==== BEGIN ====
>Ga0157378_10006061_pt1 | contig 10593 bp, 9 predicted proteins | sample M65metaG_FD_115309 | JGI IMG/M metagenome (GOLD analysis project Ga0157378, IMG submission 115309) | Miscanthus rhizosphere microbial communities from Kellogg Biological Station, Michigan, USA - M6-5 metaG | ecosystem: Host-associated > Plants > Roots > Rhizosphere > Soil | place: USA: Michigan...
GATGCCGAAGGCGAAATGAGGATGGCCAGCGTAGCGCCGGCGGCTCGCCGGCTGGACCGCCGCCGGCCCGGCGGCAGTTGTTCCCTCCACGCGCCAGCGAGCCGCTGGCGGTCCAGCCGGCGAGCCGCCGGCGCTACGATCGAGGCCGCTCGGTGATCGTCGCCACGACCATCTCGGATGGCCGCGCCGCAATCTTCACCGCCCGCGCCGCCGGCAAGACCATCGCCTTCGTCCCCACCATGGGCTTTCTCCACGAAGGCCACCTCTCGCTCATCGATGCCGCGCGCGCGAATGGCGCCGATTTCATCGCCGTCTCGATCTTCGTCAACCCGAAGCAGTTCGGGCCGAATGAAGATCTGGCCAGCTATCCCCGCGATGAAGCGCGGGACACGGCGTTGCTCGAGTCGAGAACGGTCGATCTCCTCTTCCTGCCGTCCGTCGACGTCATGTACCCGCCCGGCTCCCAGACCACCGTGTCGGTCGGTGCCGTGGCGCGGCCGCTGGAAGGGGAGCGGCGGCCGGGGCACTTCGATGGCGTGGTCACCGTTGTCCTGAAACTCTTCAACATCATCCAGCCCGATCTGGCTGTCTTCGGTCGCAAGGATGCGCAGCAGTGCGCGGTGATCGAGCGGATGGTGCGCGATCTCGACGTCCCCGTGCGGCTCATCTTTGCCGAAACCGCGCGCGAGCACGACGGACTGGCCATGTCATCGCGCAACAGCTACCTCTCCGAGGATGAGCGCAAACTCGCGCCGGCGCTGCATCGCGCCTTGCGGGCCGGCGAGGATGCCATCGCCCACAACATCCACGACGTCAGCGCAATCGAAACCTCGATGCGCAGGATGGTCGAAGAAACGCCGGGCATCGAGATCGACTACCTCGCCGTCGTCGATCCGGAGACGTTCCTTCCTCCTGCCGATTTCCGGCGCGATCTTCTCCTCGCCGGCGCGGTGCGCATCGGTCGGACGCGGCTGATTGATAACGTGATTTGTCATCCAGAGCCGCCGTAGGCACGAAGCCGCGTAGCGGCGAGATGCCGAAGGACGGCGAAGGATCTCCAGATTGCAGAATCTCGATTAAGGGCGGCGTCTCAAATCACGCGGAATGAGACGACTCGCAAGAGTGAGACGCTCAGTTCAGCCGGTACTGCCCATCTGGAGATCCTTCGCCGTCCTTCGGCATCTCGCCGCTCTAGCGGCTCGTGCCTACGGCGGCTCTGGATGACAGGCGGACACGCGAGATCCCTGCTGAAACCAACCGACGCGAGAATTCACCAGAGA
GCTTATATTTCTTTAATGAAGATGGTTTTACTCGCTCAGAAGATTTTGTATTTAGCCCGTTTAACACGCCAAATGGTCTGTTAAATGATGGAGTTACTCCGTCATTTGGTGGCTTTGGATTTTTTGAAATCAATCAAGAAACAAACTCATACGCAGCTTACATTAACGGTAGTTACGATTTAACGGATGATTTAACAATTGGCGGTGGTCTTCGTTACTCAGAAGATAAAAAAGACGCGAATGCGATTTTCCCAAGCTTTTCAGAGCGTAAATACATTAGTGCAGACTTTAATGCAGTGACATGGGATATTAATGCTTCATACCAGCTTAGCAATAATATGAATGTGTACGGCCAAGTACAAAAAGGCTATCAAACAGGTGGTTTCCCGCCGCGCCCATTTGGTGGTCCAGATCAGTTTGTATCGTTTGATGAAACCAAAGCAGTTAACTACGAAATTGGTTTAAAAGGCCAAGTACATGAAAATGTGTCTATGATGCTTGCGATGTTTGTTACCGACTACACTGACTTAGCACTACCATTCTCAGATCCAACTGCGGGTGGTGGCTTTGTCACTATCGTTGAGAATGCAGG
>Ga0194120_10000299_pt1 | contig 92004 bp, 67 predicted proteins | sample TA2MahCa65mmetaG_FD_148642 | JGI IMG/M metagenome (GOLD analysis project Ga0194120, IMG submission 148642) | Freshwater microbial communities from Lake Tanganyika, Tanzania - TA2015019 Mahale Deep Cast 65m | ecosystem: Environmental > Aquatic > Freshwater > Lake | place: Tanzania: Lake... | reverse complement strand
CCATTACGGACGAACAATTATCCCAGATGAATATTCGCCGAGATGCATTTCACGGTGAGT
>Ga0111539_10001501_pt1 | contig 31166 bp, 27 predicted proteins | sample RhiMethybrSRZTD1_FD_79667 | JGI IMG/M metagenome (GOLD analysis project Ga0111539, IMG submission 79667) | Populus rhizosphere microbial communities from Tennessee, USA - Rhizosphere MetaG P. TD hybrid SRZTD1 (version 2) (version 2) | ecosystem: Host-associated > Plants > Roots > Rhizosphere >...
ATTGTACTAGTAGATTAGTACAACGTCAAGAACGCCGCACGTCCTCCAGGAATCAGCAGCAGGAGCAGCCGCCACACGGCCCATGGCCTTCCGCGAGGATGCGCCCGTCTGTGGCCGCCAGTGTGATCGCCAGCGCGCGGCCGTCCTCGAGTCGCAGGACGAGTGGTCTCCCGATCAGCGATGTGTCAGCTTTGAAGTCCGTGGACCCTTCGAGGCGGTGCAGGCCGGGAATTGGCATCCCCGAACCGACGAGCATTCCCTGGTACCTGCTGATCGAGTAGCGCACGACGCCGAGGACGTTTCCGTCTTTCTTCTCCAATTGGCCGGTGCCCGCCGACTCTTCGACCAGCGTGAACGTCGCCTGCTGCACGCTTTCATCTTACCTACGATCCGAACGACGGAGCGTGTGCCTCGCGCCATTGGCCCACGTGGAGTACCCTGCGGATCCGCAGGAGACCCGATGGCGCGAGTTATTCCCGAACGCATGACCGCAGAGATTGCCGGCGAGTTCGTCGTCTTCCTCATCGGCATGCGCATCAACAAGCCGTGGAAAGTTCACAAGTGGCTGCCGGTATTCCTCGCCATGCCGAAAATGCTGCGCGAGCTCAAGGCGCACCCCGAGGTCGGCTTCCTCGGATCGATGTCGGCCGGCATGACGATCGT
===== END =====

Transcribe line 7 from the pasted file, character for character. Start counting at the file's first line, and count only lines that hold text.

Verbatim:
ATTGTACTAGTAGATTAGTACAACGTCAAGAACGCCGCACGTCCTCCAGGAATCAGCAGCAGGAGCAGCCGCCACACGGCCCATGGCCTTCCGCGAGGATGCGCCCGTCTGTGGCCGCCAGTGTGATCGCCAGCGCGCGGCCGTCCTCGAGTCGCAGGACGAGTGGTCTCCCGATCAGCGATGTGTCAGCTTTGAAGTCCGTGGACCCTTCGAGGCGGTGCAGGCCGGGAATTGGCATCCCCGAACCGACGAGCATTCCCTGGTACCTGCTGATCGAGTAGCGCACGACGCCGAGGACGTTTCCGTCTTTCTTCTCCAATTGGCCGGTGCCCGCCGACTCTTCGACCAGCGTGAACGTCGCCTGCTGCACGCTTTCATCTTACCTACGATCCGAACGACGGAGCGTGTGCCTCGCGCCATTGGCCCACGTGGAGTACCCTGCGGATCCGCAGGAGACCCGATGGCGCGAGTTATTCCCGAACGCATGACCGCAGAGATTGCCGGCGAGTTCGTCGTCTTCCTCATCGGCATGCGCATCAACAAGCCGTGGAAAGTTCACAAGTGGCTGCCGGTATTCCTCGCCATGCCGAAAATGCTGCGCGAGCTCAAGGCGCACCCCGAGGTCGGCTTCCTCGGATCGATGTCGGCCGGCATGACGATCGT